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It is not known when people began to dance; however, because expressive movement is so spontaneous, because dance is almost universal, and because it is so intimately interrelated with other aspects of a culture, it is possible that dance developed along with the evolution of our species. Many animals perform dance-like movements in situations similar to human courtship and play. These movement rituals, however, lack the conscious use of symbols that is present in human dance.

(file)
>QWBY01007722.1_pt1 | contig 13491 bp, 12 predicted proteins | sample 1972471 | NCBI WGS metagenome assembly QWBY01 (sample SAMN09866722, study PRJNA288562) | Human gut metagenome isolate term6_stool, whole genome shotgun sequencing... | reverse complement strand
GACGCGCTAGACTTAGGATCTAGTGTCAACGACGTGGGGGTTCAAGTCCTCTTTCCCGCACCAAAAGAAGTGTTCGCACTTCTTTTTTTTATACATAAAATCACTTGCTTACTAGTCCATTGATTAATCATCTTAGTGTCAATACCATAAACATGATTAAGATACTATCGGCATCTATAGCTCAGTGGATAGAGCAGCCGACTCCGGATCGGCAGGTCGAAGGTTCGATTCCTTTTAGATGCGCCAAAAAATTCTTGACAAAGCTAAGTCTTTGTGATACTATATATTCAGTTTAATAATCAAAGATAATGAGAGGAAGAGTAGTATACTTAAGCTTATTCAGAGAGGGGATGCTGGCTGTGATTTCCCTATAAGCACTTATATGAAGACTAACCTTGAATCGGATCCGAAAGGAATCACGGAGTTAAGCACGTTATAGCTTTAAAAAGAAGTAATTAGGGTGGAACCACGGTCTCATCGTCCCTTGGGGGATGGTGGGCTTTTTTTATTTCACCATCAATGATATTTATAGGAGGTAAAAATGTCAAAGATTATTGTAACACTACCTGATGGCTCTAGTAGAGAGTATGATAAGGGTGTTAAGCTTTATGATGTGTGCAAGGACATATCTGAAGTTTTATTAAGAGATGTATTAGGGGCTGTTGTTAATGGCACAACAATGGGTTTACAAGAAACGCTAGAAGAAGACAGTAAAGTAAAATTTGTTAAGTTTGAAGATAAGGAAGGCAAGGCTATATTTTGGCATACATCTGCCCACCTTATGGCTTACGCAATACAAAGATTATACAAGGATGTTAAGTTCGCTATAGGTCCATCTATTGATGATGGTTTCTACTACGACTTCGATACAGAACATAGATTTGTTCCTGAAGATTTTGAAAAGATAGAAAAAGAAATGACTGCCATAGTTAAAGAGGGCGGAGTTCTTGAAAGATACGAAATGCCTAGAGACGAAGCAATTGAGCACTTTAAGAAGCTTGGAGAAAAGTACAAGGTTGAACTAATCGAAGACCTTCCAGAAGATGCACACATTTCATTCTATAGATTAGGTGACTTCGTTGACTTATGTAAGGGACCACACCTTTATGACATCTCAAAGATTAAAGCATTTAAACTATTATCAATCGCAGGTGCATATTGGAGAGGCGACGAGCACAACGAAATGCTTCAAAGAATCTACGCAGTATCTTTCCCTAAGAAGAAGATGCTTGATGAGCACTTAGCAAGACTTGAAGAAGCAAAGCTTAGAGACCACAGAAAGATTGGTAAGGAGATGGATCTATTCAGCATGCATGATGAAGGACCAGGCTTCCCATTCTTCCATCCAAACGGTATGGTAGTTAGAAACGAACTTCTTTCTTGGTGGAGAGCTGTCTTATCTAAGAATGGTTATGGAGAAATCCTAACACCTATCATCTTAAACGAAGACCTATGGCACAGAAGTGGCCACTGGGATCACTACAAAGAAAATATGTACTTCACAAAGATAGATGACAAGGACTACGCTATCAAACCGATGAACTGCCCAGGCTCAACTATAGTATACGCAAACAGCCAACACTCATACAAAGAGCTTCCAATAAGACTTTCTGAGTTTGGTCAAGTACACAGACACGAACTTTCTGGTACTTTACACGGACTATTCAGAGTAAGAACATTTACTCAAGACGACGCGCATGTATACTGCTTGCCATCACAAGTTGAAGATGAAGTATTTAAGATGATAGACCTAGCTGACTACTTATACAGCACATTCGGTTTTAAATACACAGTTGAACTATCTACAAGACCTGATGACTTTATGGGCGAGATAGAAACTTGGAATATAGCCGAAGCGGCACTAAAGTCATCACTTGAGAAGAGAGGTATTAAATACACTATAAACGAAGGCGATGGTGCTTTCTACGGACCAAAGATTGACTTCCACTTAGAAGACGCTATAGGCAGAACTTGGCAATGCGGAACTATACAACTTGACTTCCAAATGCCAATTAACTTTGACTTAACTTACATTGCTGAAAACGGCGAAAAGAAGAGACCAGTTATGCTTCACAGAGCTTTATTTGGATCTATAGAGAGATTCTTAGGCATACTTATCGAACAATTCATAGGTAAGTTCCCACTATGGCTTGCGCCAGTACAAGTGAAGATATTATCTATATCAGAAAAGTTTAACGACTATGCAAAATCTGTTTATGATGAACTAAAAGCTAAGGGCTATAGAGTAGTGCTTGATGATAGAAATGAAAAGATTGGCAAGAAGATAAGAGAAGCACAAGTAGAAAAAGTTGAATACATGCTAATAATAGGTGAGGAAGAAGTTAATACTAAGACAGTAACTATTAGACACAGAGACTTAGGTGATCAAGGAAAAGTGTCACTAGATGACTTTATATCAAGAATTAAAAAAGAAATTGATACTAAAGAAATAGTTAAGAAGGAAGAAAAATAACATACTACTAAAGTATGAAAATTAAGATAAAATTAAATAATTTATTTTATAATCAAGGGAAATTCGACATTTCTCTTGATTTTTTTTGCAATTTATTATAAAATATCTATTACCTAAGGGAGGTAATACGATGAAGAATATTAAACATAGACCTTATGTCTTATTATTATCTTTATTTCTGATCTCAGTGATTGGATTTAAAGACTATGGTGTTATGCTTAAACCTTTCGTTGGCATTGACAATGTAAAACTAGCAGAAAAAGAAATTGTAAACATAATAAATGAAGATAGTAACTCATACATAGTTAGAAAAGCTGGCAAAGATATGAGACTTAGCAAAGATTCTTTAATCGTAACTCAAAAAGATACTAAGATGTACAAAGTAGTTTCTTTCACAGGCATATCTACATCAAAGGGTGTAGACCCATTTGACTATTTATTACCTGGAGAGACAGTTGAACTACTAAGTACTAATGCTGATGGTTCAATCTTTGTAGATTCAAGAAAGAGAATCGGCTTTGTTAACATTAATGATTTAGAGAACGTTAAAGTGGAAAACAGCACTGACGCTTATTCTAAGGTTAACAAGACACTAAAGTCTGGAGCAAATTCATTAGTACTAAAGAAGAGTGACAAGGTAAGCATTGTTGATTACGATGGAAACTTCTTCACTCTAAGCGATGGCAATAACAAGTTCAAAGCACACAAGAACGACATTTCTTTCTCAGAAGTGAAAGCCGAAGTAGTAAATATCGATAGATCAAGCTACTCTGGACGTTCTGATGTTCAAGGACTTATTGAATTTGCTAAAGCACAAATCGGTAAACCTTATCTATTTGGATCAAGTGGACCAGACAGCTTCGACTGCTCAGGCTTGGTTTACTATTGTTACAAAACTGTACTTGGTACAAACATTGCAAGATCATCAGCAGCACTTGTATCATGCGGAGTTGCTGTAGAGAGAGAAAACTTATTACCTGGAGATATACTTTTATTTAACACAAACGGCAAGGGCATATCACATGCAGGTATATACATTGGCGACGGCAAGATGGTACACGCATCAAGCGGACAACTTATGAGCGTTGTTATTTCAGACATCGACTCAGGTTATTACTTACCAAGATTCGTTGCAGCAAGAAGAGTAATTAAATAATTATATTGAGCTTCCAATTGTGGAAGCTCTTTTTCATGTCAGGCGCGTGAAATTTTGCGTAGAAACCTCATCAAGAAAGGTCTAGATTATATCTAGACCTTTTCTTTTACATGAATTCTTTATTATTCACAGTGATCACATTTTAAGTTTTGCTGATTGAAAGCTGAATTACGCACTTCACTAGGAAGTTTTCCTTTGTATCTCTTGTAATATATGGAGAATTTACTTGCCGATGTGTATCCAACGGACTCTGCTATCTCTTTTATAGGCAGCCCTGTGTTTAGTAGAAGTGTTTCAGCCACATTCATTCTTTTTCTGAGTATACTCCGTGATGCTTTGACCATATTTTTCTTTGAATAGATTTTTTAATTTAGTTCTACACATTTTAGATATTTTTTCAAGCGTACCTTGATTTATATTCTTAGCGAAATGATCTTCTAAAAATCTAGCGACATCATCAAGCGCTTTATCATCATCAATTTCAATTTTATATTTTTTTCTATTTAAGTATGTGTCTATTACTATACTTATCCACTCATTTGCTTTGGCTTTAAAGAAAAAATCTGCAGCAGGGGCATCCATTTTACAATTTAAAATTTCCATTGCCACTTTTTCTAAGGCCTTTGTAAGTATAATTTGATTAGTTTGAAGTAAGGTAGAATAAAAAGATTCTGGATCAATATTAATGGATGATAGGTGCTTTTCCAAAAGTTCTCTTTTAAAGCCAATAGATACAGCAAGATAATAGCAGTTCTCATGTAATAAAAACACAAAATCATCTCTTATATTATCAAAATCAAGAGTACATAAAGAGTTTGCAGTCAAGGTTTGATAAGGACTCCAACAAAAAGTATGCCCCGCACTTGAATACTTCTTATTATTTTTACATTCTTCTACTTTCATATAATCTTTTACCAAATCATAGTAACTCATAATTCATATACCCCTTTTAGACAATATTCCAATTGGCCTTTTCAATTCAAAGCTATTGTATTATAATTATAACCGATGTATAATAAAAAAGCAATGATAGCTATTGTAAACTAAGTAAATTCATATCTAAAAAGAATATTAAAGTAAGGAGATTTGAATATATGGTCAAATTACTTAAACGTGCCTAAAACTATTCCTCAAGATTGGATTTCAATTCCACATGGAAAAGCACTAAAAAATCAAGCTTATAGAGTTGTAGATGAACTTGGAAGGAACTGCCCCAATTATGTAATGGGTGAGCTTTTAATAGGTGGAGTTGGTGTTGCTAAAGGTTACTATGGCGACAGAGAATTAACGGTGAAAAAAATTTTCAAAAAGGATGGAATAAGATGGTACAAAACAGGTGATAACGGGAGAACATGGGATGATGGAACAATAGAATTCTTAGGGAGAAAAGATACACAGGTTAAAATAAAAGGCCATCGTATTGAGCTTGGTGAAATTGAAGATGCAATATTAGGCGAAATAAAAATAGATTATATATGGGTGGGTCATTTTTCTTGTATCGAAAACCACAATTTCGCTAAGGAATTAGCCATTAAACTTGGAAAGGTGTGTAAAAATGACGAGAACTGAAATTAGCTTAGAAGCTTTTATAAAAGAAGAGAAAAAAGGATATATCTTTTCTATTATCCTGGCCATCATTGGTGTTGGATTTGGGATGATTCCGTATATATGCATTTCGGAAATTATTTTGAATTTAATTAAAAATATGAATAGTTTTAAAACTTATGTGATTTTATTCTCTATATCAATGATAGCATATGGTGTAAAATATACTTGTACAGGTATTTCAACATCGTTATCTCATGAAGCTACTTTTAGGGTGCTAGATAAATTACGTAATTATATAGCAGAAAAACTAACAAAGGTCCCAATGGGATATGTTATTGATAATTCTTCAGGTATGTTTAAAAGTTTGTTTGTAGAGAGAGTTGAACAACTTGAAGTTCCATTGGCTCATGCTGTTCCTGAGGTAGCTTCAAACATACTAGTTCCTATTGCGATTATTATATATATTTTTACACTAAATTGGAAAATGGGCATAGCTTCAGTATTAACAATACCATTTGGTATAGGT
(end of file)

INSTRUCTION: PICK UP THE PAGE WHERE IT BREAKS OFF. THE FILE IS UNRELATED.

Prehistoric cave paintings from more than 20,000 years ago depict figures in animal costumes who seem to be dancing, possibly in hunting or fertility rituals, or perhaps merely for education or entertainment. Because all cultural groups are continually changing, no societies survive today who are like Paleolithic or Stone Age peoples or who dance as they may have danced. A few cultures that exist today, however, have had little or no direct contact with industrialized societies. At times their dances may look simple to an outsider, but often they are not. Usually they form part of complicated rituals that involve highly sophisticated religious or philosophical ideas. Furthermore, because most of the dances are for participation, they must be easy to learn. Such societies may also possess presentational dances. Among Australian aboriginals and African Khoi-san peoples, for example, skilled individuals perform mime and acrobatic dances to entertain and instruct.